Democracy is surely the defining principle of our time. Most every good - freedom and equality, justice and human rights - is today linked to democracy. It is synonymous with political legitimacy and the open society. We fight wars in its name and postulate democratic peace and prosperity theories. Exceptions to democracy's rule persist but alternative principles do not; even its enemies must honor its rhetoric. Democratization is considered the crux of human progress and, providentially, the apparent trajectory of history. And in phrases like "democratic spring" and "Arab Spring" it is even associated with a sort of vitality and warmth - with life itself.
Free-market capitalism, which is widely supposed the defining principle of our time, is itself proselytized only insofar as it promotes the modern democratic values of freedom, equality, and openness: open competition against settled hierarchy; equal opportunity against inherited status; innovation against absolutism; freedom of choice against paternalism. While we hear of our "consumer culture" and "market society," the ethos of our time (if we are to propose such broad generalizations) seems rendered more fully intelligible in terms of our democratic way of life.
At the same time, it is hardly hyperbole to say that we have utterly lost faith in democracy as a form of government. In only the most notorious examples from the American context, Congress's approval ratings currently hover around the upper single digits. The President and the Court do a bit better but have also dropped well below 50% approval. Political parties and the media are managing to give Congress a run for the money in inciting the public's contempt. And a significant majority agree that the country is "on the wrong track."
When we move beyond these polling numbers to analyze today's political rhetoric, we get a sense of the precise manner of the prevailing contempt of politics. Take, for instance, "playing politics," that unfortunate staple of public discourse. With this catch-all accusation of cynical motives and bad-faith speech one can summarily dismiss an argument by trivializing it ("she's just playing politics with the issue of [fill-in-the-blank]"). The subtext here, and in all of those cognate tropes like "the electoral silly season," "playing the blame game," "petty partisan bickering," "fiddling while such-and-such burns," and so on, is that the democratic politics of persuasion is basically a childish game. Politics was once considered a stage for us at our most human; today it's staged as a serio-comic farce, a self-parodying, reality-TV performance wholly detached from the real issues we face.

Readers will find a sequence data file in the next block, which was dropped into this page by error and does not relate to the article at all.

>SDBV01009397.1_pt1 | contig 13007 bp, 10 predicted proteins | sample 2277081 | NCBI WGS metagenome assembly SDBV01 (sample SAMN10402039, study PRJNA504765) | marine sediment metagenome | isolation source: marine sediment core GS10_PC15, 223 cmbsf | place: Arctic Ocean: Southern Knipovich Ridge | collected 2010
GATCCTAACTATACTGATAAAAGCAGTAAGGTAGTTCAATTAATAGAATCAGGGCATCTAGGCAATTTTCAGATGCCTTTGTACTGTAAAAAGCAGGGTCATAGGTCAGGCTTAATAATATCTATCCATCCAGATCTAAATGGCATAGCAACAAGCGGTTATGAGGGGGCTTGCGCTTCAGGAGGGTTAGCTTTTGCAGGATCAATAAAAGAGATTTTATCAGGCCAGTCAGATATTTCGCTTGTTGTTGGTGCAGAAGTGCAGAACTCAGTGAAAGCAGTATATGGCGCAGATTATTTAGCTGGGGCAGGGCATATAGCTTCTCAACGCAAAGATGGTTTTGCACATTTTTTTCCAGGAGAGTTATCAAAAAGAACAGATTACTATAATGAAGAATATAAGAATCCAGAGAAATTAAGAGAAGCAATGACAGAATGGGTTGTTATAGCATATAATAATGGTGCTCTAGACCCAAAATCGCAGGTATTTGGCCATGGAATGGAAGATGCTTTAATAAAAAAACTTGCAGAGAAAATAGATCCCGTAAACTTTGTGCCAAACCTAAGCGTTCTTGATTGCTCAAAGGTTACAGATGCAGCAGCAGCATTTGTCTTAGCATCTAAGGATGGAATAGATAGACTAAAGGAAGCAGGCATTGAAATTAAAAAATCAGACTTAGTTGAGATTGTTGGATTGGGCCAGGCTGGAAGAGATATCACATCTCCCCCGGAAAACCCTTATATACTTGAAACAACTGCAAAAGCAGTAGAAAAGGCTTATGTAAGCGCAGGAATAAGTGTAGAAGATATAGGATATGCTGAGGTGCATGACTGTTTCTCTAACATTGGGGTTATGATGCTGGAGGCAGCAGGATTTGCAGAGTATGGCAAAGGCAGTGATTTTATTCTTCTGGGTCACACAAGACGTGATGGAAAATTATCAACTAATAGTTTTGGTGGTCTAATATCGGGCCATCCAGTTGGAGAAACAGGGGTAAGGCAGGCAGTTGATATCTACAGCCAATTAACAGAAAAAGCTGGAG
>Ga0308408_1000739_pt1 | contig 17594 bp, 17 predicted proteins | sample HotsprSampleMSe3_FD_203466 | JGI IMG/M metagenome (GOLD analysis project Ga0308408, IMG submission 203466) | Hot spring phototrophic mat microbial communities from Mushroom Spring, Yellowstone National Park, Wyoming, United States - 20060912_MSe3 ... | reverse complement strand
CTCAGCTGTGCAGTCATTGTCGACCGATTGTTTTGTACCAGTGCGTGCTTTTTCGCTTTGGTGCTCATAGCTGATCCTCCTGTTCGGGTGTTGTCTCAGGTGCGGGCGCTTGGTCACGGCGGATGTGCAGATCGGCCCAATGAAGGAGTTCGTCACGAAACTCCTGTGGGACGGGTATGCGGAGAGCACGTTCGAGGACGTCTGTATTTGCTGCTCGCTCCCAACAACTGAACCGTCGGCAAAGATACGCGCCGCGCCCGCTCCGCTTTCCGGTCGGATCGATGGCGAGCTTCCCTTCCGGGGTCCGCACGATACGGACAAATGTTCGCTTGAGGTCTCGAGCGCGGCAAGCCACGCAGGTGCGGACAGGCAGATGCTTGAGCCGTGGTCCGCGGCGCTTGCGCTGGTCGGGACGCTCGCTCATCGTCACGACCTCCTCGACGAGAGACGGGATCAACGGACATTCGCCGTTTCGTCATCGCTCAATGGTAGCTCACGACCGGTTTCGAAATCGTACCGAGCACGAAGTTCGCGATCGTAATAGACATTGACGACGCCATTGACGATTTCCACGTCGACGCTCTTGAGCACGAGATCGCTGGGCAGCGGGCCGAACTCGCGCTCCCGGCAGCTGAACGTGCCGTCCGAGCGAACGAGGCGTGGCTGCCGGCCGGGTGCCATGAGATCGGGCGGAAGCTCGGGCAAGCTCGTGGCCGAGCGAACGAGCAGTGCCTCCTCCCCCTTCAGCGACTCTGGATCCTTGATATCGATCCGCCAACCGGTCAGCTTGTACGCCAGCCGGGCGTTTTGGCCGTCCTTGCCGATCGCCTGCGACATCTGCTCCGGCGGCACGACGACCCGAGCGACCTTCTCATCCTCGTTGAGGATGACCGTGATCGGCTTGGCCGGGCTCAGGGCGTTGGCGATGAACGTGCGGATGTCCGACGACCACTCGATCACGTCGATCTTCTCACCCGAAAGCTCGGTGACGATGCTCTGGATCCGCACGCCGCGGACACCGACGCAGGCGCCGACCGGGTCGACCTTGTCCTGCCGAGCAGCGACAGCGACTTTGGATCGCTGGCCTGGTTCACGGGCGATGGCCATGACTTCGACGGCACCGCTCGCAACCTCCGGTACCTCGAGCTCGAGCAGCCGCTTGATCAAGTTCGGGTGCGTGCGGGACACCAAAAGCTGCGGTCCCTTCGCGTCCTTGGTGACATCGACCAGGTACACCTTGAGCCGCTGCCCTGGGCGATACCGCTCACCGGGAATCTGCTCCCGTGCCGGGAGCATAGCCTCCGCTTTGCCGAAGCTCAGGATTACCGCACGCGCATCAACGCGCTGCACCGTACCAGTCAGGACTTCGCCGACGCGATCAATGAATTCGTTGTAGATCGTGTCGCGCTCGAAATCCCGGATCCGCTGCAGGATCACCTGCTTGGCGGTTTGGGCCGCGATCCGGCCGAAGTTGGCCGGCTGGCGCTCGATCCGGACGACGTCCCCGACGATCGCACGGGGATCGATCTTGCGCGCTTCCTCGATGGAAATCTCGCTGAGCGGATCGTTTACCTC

Beyond corrupt, politics has come to seem absurd - a public facade of transparently manipulative spin that participants and observers alike know better than to believe in. Language is just assumed to obscure rather than convey meaning. The theater of the absurd consists of plays where nothing happens, full of trite slogans, repetitive gibberish, ludicrous caricatures, and clichés that obstruct authentic expression and meaningful communication. What could better encapsulate the common perception of politics today?
Such polling numbers and political rhetoric demonstrate only the tip of the iceberg of political cynicism. Viewed in its full depth, the disrespect for all-things-political goes far beyond the media-and-money-saturated spectacle of the minimally (or perhaps only nominally) democratic "politic-as-usual" that dominates the national stage.